[MARMAM] New Publication: Blubber fatty acid profiles of pregnant and lactating harbor seals (Victoria Neises)

Victoria Neises neises.victoria at gmail.com
Mon Jul 18 14:06:11 PDT 2022


Dear MARMAM colleagues,

My co-authors and I are pleased to announce the recent publication of a new paper in Aquatic Mammals Journal.

Neises VM, Karpovich SA, Keogh MJ, Trumble SJ (2022) Examination of Blubber Fatty Acids in Pregnant and Lactating Alaskan Harbor Seals (Phoca vitulina). Aquatic Mammals Journal 48(4): 362-379.

Abstract:

Pregnancy and lactation are energetically expensive for female mammals and greatly influence the evolution of species-specific reproductive strategies. Phocid (“true” seals) lactation is generally short in duration and relies heavily on stored energy, whereas otariid (sea lions and fur seals) lactation is generally much longer, and energy is supplemented by foraging. While a phocid, the smaller body size of the harbor seal (Phoca vitulina) is assumed to preclude the maintenance of lactation solely from stored energy. For this reason, their lactation strategy is believed intermediate to that of otariids and phocids. The purpose of this study was to characterize blubber fatty acids (FAs) of pregnant and lactating harbor seals and determine if lactating blubber FA profiles more closely resemble phocids or otariids. Blubber FA differences between female reproductive states (lactating, n = 18; pregnant, n = 7; non-lactating–non-pregnant, n = 17), mother–pup pairs (n = 6), and families (otariid, n = 3; phocid, n = 3) were evaluated using permutation analysis of variance (PERMANOVA). Compared to lactating females, pregnant harbor seals had elevated polyunsaturated FAs (PUFAs) and decreased monounsaturated FAs (MUFAs) in their blubber, suggesting pregnant harbor seals may prioritize PUFA storage in the blubber. Additionally, when compared to their pregnant counterparts, lactating harbor seals had lower PUFA, as well as saturated FAs (SFAs) and MUFA ≤ 16C, suggesting lactating harbor seals may utilize blubber FAs similar to other phocids. Lastly, while blubber SFA and MUFA concentrations may be conserved among pinniped families, PUFA concentrations among lactating phocids and otariids appear to be similar, suggesting lactating species may selectively mobilize PUFA from the blubber in a similar way despite family or lactation strategy. Understanding how family and body size influence the lactation strategy of a species provides greater insight into the physiological and behavioral limitations a species may have to both internal and external forces during such a critical time in its life history.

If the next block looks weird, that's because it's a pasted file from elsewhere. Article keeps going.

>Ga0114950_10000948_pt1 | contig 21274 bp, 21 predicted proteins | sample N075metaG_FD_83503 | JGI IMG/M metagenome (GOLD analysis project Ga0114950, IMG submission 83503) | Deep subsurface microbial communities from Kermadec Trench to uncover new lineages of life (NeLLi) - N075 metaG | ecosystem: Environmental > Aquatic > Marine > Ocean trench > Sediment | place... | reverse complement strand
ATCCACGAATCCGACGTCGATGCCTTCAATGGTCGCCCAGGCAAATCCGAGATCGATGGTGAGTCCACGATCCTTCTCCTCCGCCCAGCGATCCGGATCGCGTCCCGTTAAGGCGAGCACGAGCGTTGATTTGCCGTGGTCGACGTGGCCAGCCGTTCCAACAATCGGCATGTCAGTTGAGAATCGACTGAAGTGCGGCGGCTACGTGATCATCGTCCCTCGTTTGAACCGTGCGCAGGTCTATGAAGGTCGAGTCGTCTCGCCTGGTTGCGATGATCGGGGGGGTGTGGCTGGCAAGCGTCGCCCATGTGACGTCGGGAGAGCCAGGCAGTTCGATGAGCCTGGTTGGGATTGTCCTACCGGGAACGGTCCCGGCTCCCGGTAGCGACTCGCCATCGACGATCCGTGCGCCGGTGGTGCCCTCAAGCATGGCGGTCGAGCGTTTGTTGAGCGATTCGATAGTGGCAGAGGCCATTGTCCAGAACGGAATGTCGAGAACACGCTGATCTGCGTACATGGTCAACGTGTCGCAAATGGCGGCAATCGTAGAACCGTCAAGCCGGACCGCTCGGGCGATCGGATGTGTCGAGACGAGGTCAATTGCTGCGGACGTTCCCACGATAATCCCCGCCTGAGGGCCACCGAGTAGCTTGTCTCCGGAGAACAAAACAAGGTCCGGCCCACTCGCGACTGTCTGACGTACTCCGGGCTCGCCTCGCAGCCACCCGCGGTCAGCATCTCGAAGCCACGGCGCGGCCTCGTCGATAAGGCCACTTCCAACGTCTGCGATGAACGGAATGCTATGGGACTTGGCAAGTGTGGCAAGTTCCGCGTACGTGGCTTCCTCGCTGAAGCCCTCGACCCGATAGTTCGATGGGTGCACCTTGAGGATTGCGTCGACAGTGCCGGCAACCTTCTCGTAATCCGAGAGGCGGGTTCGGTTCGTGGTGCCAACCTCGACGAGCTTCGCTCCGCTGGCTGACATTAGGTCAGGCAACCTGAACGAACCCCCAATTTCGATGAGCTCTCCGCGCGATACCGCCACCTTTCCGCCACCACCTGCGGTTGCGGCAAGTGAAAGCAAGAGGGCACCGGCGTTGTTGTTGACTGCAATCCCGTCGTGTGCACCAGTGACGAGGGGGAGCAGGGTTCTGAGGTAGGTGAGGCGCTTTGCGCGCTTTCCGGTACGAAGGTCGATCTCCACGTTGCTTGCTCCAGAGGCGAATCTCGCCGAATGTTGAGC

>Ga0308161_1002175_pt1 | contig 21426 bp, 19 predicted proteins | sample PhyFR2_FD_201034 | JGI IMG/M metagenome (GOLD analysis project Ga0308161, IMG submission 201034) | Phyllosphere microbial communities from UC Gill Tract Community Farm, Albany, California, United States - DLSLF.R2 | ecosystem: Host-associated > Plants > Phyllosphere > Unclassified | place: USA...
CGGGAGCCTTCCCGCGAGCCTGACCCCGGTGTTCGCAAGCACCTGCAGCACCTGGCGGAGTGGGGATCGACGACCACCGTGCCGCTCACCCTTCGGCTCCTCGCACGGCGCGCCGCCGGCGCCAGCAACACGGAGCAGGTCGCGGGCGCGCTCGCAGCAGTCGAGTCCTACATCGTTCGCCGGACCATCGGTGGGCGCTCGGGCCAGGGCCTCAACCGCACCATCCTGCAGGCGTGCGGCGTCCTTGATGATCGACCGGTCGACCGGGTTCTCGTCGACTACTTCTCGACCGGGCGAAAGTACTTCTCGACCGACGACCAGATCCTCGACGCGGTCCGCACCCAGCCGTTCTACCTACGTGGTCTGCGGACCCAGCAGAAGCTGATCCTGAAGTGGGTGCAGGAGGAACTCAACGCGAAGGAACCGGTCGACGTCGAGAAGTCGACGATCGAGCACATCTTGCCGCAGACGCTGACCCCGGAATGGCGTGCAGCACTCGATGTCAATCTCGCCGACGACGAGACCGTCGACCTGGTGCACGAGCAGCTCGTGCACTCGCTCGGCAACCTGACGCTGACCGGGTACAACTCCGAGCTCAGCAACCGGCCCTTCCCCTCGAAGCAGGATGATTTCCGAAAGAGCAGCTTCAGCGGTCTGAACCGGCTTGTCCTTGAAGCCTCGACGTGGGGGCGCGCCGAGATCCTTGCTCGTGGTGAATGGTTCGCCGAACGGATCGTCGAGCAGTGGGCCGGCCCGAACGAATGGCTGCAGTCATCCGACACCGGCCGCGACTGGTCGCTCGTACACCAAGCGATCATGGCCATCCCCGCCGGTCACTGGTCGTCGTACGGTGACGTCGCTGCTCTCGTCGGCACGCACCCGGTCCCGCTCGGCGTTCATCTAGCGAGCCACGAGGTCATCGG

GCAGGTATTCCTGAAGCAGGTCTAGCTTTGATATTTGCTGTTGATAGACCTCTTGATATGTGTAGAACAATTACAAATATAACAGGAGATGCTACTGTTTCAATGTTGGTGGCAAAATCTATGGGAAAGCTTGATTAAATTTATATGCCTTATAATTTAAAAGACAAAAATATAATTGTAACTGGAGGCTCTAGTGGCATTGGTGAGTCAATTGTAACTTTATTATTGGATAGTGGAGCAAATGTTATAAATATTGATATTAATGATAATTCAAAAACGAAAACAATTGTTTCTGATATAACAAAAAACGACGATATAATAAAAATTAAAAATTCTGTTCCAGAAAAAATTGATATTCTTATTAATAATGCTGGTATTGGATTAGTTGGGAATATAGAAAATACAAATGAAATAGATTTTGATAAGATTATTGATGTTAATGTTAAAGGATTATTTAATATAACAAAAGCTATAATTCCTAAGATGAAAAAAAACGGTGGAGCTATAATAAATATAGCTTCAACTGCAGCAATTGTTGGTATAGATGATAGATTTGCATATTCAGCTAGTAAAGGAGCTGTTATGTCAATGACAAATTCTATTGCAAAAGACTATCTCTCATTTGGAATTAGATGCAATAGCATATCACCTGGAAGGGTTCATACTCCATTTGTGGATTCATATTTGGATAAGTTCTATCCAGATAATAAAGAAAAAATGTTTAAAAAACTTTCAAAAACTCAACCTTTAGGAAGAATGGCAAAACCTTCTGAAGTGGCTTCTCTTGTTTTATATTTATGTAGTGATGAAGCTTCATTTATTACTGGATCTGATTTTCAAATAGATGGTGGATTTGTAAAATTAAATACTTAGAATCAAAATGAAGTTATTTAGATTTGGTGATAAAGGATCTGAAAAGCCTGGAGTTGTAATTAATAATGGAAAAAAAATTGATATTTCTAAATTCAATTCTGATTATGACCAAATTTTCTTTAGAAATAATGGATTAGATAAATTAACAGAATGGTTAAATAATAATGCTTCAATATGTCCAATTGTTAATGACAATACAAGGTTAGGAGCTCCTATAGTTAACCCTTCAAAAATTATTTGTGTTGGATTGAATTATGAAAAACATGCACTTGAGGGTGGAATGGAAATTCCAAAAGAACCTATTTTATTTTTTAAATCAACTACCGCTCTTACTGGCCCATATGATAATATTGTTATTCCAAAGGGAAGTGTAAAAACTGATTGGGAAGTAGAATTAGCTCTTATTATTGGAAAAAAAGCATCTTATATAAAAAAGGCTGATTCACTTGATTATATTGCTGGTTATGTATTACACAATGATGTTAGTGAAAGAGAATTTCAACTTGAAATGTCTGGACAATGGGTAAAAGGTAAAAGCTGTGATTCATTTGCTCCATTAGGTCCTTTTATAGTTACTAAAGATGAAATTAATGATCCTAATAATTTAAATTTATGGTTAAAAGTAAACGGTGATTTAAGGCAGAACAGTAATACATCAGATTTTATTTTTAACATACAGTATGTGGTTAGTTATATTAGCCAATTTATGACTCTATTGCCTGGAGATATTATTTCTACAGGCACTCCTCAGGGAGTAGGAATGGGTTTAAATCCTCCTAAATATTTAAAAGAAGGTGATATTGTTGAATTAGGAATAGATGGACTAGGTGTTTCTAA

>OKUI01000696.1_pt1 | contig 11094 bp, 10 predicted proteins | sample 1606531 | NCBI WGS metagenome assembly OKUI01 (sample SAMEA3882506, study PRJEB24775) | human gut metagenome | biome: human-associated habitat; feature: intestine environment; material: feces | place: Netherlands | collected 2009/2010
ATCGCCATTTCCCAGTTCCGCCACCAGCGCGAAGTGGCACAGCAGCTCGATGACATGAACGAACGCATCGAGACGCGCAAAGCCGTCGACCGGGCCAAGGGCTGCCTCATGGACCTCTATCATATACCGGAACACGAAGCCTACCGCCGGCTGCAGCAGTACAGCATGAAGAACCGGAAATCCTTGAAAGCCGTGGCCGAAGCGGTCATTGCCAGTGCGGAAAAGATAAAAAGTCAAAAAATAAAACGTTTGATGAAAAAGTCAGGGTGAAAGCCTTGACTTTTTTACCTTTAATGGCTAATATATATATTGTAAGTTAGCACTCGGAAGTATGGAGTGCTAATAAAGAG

You can access the full article here:
https://doi.org/10.1578/AM.48.4.2022.362 <https://doi.org/10.1093/conphys/coab036>


Best regards,

Victoria M. Neises, PhD
http://victoria.neises.space/ <http://victoria.neises.space/>





-------------- next part --------------
An HTML attachment was scrubbed...
URL: <http://lists.uvic.ca/pipermail/marmam/attachments/20220718/cf67930b/attachment.html>


More information about the MARMAM mailing list